As the Dynamite Kid, Tom Billington revolutionized professional wrestling. He helped to innovate and popularize a style that would inspire dozens of future wrestlers, combining traditional British style catch wrestling, Japanese strong style, and junior heavyweight acrobatics. His matches with the original Tiger Mask (Satoru Sayama) in New Japan Pro Wrestling as well as his matches in Stampede Wrestling against Bret Hart and others are legendary. But to most North American fans, he is best known as one half as the British Bulldog along with his cousin, Davey Boy Smith, in which they were once tag team champions.
Dynamite, however, was not always the easiest person to get long with, and due to disputes with other wrestlers and management, Dynamite left the WWE in 1988, with Davey Boy following suit in solidarity. However, Davey Boy was not always so loyal, having personally trademarked the name “British Bulldogs," he returned to the WWE in 1990 as “The British Bulldog,” leaving Dynamite in Japan without a partner, and intensely bitter. Dynamite’s tough in-ring style caught up with him though, and his injuries as well as the changing landscape of wrestling limited his opportunities to shine.
12 Jacques Rougeau
Perhaps the Dynamite Kid’s most famous personal rival was Jacques Rougeau. The enmity between the two was such that they actually came to blows. On screen, however, Jacques would have three successful phases of his WWE career: as a part of The Fabulous Rougeau Brothers alongside brother Raymond (and perhaps the best entrance theme ever); as The Mountie where he would have a brief reign as the Intercontinental Champion; and as part of the Quebecers alongside Pierre Ouellet, in which he would win the Tag Team Championship three times. The WWE promoted a retirement match for Rougeau in 1994, but it seems Jacques wasn’t ready to retire.
He would wrestle and promote in the Quebec scene and had an unmemorable run in WCW, apart from defeating Hollywood Hulk Hogan at a house show in Montreal, but that was a show promoted by Rougeau, not WCW.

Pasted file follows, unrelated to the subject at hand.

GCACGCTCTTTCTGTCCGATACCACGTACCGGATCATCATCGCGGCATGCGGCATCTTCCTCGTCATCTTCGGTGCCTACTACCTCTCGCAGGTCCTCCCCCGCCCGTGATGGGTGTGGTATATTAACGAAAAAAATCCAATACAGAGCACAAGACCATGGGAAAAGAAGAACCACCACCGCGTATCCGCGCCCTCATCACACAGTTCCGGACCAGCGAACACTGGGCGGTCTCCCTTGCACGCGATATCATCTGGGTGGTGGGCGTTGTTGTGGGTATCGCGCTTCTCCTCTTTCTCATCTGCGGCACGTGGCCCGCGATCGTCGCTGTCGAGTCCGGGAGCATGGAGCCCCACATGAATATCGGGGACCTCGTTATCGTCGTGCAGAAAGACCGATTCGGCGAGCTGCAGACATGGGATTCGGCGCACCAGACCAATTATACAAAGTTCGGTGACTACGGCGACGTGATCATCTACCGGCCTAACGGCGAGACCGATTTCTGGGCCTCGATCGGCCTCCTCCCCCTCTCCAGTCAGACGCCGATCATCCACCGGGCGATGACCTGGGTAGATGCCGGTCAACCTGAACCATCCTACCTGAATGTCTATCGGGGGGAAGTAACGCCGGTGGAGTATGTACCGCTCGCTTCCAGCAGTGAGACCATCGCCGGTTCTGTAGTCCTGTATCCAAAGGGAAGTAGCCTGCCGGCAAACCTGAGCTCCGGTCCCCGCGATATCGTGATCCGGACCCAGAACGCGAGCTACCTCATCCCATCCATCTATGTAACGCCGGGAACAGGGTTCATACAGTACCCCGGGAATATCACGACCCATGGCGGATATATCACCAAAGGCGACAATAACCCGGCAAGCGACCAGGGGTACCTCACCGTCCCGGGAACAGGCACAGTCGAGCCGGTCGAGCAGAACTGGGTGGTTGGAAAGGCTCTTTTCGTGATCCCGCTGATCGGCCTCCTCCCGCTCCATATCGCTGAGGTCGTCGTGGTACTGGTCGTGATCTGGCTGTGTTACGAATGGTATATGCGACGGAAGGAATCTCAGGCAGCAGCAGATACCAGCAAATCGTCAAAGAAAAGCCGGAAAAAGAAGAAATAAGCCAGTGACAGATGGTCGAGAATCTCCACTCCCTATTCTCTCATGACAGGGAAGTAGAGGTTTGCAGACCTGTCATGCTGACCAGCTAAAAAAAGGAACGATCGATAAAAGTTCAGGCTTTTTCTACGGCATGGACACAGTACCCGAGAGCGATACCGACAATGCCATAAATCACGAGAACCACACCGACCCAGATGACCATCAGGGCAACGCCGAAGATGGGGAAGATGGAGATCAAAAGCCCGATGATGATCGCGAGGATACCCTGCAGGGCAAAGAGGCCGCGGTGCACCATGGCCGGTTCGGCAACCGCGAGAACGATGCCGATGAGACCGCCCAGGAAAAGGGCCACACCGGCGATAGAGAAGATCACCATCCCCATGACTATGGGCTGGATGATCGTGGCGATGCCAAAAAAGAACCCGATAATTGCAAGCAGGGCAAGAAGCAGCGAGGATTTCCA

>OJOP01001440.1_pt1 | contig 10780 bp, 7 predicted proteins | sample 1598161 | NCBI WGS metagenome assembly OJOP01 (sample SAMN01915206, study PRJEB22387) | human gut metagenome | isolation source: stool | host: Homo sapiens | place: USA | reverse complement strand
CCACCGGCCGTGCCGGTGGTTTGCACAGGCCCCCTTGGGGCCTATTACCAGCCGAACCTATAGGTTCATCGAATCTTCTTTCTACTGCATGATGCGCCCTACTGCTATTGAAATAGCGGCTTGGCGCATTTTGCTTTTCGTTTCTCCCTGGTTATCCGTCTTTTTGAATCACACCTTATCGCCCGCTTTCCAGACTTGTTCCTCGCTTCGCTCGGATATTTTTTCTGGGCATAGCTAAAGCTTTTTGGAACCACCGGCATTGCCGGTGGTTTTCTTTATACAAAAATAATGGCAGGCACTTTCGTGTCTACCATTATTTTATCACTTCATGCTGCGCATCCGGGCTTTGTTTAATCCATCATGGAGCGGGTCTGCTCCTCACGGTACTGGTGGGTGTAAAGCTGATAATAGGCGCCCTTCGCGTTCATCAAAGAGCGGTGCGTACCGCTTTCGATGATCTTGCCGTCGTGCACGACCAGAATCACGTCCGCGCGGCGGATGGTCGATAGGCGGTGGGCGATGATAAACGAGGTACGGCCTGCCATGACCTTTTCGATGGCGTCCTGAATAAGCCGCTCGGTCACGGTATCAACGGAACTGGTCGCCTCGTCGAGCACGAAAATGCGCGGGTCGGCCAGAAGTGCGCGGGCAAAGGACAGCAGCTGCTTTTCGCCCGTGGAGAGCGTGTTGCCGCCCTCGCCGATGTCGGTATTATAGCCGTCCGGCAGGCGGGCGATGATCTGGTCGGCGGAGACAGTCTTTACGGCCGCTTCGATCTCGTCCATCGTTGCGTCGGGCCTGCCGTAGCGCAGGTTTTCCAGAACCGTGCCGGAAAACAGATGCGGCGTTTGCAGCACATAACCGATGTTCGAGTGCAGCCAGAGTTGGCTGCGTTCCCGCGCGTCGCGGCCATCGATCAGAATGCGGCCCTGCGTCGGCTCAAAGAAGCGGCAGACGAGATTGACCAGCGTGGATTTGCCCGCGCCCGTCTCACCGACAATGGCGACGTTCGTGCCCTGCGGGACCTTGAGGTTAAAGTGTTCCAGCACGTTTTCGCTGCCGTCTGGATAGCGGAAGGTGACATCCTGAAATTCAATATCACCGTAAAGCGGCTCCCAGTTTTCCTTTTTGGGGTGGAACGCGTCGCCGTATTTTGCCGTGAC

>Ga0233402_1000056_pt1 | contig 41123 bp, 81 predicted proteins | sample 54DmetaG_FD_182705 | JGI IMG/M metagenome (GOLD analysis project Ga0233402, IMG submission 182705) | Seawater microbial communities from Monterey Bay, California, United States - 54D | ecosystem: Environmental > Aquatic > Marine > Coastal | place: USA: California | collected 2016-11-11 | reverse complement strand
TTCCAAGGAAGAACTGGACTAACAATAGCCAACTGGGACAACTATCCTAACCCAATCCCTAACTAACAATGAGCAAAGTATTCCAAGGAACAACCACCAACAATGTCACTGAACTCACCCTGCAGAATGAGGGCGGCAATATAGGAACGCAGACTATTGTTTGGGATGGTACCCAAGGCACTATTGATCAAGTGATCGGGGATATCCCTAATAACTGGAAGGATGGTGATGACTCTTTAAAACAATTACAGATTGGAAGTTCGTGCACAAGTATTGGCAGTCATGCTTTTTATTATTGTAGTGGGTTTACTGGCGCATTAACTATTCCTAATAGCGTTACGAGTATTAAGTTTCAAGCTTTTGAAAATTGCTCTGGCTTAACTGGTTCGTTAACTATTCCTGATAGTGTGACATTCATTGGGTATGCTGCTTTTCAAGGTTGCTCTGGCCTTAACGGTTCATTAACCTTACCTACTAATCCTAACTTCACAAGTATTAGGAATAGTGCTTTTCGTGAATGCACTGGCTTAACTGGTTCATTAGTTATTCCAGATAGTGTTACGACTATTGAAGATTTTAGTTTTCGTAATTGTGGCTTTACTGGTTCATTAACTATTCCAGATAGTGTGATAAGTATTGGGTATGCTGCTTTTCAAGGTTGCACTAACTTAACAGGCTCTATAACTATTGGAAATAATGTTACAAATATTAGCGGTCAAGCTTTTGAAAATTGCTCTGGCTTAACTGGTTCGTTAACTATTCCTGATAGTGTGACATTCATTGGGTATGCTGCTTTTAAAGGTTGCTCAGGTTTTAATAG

As Sunny, Tammy Lynn Sytch holds a special place in the hearts (and maybe another body part) of adolescent male wrestling fans of the mid-1990s. Sytch got into pro wrestling through her boyfriend, Chris Candido. Her beauty, confidence, and charm led her to success in no time, with her being hired by the WWE at the tender age of 22. Although she rarely got in the ring to wrestle, Sunny is viewed by many as “the original diva,” having rejuvenated the WWE’s interest in female performers. For part of Sunny’s tenure, she was the only woman with a prominent on-screen role. Her behavior started to become erratic, however, possibly due to an addiction to painkillers. Sytch had a romantic relationship with Shawn Michaels, which led her to become caught up in the Michaels-Bret Hart feud. She also had a personal rivalry with Sable, the WWE’s new female star. All this lead Sytch to leave the WWE in 1998.
She would go on to work in ECW, XPW, and WCW, along with Candido, in a series of raunchy and eye-rolling angles. Most of her life since 2000 has only been notable for health problems, including her wildly fluctuating weight and her statement that she was diagnosed with, and subsequently cleared of, cervical cancer. She was also plagued by legal problems, twice serving time in a correctional facility. There was a bright spot: her induction into the WWE Hall of Fame in 2011. She also featured in a pornographic film produced by Vivid Entertainment in 2016.